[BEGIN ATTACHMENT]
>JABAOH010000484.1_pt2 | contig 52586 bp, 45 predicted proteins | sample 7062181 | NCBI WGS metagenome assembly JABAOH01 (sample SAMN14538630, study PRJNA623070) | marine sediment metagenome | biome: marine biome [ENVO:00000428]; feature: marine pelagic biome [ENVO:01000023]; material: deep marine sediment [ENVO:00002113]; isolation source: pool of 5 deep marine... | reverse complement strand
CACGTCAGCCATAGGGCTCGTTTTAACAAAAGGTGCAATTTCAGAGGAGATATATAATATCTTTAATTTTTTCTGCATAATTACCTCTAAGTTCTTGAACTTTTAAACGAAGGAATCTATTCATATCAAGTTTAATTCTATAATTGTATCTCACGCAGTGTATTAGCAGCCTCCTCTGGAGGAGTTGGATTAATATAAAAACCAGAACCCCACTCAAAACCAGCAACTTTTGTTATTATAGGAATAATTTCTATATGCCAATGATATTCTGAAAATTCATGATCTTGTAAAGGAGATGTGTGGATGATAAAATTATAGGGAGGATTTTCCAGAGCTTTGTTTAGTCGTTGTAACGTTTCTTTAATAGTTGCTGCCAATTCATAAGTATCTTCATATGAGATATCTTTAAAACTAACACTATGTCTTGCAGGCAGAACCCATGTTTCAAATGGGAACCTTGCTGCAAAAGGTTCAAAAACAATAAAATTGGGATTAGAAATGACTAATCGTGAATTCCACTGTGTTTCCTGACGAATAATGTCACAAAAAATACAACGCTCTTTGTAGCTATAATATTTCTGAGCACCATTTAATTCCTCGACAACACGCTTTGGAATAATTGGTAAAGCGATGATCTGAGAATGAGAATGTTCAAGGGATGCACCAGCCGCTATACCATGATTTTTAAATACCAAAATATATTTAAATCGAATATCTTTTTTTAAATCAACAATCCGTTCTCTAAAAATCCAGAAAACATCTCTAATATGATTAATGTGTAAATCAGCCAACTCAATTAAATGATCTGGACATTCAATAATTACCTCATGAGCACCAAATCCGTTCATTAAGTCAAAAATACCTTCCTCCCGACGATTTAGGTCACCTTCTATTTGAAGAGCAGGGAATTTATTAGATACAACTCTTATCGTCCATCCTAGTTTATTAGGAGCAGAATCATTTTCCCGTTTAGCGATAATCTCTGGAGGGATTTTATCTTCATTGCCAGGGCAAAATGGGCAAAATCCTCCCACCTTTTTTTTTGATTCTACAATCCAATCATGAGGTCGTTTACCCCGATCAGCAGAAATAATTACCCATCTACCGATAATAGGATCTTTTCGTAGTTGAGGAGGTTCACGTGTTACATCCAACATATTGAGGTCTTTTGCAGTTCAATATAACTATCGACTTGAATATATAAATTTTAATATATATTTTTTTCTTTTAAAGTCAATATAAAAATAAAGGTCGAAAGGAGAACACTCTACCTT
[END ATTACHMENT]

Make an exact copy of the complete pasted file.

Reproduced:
>JABAOH010000484.1_pt2 | contig 52586 bp, 45 predicted proteins | sample 7062181 | NCBI WGS metagenome assembly JABAOH01 (sample SAMN14538630, study PRJNA623070) | marine sediment metagenome | biome: marine biome [ENVO:00000428]; feature: marine pelagic biome [ENVO:01000023]; material: deep marine sediment [ENVO:00002113]; isolation source: pool of 5 deep marine... | reverse complement strand
CACGTCAGCCATAGGGCTCGTTTTAACAAAAGGTGCAATTTCAGAGGAGATATATAATATCTTTAATTTTTTCTGCATAATTACCTCTAAGTTCTTGAACTTTTAAACGAAGGAATCTATTCATATCAAGTTTAATTCTATAATTGTATCTCACGCAGTGTATTAGCAGCCTCCTCTGGAGGAGTTGGATTAATATAAAAACCAGAACCCCACTCAAAACCAGCAACTTTTGTTATTATAGGAATAATTTCTATATGCCAATGATATTCTGAAAATTCATGATCTTGTAAAGGAGATGTGTGGATGATAAAATTATAGGGAGGATTTTCCAGAGCTTTGTTTAGTCGTTGTAACGTTTCTTTAATAGTTGCTGCCAATTCATAAGTATCTTCATATGAGATATCTTTAAAACTAACACTATGTCTTGCAGGCAGAACCCATGTTTCAAATGGGAACCTTGCTGCAAAAGGTTCAAAAACAATAAAATTGGGATTAGAAATGACTAATCGTGAATTCCACTGTGTTTCCTGACGAATAATGTCACAAAAAATACAACGCTCTTTGTAGCTATAATATTTCTGAGCACCATTTAATTCCTCGACAACACGCTTTGGAATAATTGGTAAAGCGATGATCTGAGAATGAGAATGTTCAAGGGATGCACCAGCCGCTATACCATGATTTTTAAATACCAAAATATATTTAAATCGAATATCTTTTTTTAAATCAACAATCCGTTCTCTAAAAATCCAGAAAACATCTCTAATATGATTAATGTGTAAATCAGCCAACTCAATTAAATGATCTGGACATTCAATAATTACCTCATGAGCACCAAATCCGTTCATTAAGTCAAAAATACCTTCCTCCCGACGATTTAGGTCACCTTCTATTTGAAGAGCAGGGAATTTATTAGATACAACTCTTATCGTCCATCCTAGTTTATTAGGAGCAGAATCATTTTCCCGTTTAGCGATAATCTCTGGAGGGATTTTATCTTCATTGCCAGGGCAAAATGGGCAAAATCCTCCCACCTTTTTTTTTGATTCTACAATCCAATCATGAGGTCGTTTACCCCGATCAGCAGAAATAATTACCCATCTACCGATAATAGGATCTTTTCGTAGTTGAGGAGGTTCACGTGTTACATCCAACATATTGAGGTCTTTTGCAGTTCAATATAACTATCGACTTGAATATATAAATTTTAATATATATTTTTTTCTTTTAAAGTCAATATAAAAATAAAGGTCGAAAGGAGAACACTCTACCTT